What Solomon realizes is that our life on earth, all the things we experience, all the work we do, all the good things we enjoy, aren’t simply a hurdle to the next life. They are designed by God to lead us to the next life. They are designed to lead us to him. Like the grooves on a record, God’s good gifts are designed to draw us closer and closer to the center, to draw us closer and closer to eternity and him.
A Broken Record
But sometimes the record is scratched. Sometimes debris gets lodged in a groove. And when this happens, a record can play on a loop, repeating the same musical phrase over and over and over again, never moving forward. This is what happens when we seek God’s good gifts as ends in themselves.
When we give ourselves to pleasure without acknowledging God as the source of it, we get locked in an earthly, worldly mindset. We begin to believe that this present moment is all that matters. And we run in circles trying to satisfy ourselves, never getting any closer to where we need to be. Never getting any closer to true goodness.
Instead of forgoing good things in this life, we need to let them do what they were designed to do: draw us toward God.
In 1 Timothy, Paul writes that “everything created by God is good, and nothing is to be rejected if it is received with thanksgiving, for it is made holy by the word of God and prayer” (1 Tim. 4:4). Paul is not suggesting that we can indulge in anything we want as long as we pray over it; he’s teaching how a posture of thanksgiving and submission to God’s Word puts us in a place to know God through his gifts.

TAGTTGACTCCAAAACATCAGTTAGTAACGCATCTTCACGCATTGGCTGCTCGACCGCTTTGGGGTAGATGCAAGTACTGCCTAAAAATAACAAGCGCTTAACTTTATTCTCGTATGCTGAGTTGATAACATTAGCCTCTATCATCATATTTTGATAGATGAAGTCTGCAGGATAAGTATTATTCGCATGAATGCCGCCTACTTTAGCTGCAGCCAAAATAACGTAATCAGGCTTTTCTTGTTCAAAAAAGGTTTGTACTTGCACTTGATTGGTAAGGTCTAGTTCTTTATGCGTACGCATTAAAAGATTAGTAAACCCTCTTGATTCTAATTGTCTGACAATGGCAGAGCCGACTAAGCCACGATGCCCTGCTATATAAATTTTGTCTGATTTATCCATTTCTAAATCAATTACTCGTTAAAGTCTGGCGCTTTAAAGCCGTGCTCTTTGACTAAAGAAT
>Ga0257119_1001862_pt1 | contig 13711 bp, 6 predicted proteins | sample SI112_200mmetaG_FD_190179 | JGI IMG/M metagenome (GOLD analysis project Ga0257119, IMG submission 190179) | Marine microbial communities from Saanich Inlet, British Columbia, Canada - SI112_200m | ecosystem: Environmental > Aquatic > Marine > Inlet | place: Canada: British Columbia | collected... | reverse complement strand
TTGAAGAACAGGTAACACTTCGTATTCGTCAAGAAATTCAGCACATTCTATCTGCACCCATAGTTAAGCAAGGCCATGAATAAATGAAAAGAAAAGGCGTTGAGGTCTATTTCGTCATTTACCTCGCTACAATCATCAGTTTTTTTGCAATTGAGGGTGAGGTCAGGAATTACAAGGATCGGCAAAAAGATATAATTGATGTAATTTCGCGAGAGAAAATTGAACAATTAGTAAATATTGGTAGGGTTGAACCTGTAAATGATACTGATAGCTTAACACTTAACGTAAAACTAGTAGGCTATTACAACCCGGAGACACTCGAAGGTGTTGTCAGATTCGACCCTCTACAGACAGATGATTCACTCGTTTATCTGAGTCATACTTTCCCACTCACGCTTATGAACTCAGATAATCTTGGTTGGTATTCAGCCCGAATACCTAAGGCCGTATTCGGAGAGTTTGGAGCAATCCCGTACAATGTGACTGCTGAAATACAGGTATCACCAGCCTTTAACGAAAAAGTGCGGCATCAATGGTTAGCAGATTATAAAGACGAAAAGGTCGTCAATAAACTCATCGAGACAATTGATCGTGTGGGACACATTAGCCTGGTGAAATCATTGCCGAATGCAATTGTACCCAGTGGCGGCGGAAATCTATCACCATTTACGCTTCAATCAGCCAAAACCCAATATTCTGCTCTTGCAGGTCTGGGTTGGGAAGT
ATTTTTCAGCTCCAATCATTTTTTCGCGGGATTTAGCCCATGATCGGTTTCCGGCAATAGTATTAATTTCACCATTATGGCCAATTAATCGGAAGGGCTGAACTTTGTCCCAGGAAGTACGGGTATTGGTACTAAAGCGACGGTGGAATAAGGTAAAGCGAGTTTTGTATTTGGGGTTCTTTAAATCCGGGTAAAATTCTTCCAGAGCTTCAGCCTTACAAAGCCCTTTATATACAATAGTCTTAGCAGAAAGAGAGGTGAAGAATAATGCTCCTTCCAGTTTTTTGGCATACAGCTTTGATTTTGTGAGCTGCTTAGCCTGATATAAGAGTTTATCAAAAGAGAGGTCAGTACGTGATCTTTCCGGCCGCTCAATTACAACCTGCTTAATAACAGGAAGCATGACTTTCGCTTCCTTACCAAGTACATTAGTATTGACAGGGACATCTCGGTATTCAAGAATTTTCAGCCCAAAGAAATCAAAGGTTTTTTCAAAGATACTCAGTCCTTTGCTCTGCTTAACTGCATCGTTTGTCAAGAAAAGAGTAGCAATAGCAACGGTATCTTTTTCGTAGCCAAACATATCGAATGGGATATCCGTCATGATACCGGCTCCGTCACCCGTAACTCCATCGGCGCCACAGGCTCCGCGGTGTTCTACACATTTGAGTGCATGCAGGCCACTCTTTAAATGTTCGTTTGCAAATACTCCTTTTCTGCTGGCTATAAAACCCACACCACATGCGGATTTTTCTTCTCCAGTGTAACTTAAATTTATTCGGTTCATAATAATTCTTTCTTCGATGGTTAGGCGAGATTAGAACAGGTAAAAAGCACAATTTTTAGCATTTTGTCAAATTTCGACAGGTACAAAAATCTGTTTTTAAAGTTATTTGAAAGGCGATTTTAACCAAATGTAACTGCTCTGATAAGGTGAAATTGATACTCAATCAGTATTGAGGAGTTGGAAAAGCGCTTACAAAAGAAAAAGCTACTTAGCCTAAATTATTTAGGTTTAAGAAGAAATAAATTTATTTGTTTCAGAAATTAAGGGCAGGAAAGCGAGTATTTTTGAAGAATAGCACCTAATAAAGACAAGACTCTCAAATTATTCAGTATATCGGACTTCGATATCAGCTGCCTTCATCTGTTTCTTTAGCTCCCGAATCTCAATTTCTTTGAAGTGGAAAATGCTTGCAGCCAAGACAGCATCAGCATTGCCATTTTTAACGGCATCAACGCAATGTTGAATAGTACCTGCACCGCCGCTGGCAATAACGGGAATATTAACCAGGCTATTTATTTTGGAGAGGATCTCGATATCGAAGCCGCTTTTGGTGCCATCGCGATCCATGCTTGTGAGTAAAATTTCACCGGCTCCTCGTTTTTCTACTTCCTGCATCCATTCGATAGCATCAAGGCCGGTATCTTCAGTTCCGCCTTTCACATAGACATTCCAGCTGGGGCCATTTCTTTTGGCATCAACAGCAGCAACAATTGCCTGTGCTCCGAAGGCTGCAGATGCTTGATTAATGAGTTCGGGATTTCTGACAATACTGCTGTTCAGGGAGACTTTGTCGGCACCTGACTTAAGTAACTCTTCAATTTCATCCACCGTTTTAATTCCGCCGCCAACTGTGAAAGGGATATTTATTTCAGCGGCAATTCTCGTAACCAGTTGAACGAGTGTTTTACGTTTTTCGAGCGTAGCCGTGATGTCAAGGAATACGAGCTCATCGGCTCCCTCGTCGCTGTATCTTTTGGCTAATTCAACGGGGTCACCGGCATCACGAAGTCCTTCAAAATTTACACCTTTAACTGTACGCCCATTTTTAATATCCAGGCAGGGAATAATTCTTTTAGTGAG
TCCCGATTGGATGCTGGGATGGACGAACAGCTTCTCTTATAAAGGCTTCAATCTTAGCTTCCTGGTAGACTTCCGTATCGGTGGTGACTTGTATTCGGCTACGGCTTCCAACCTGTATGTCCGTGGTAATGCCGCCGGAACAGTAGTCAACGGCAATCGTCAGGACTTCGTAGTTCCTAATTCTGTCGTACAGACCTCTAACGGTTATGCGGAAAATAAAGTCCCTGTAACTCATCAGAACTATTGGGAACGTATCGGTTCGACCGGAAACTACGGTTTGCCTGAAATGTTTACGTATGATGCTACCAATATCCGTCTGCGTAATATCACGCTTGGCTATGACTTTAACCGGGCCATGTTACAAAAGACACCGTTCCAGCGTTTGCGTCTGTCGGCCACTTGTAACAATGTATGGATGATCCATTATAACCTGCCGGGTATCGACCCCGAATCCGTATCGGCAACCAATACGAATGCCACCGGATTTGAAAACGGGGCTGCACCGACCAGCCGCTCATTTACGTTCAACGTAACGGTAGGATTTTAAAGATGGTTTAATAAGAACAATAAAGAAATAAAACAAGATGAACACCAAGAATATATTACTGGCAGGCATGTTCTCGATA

From this posture, we acknowledge that all good things come down from him, that without him, we would have nothing. We submit ourselves to his plans and purposes for our lives, even if they run counter to what the world tells us will bring happiness. And we confess that he is our ultimate good.
So that by this turning, turning, turning, this always, only, ever turning toward him, we will come out right.
Excerpted from All That’s Good: Recovering the Lost Art of Discernment by Hannah Anderson (©2018). Published by Moody Publishers. Used by permission.
Hannah Anderson lives in the haunting Blue Ridge Mountains of Virginia. She spends her days working beside her husband in rural ministry, caring for their three children, and scratching out odd moments to write. In those in-between moments, she contributes to a variety of Christian publications and is the author of Made for More (Moody, 2014) and Humble Roots (Moody, 2016). You can connect with her at her blog sometimesalight.com and on Twitter @sometimesalight.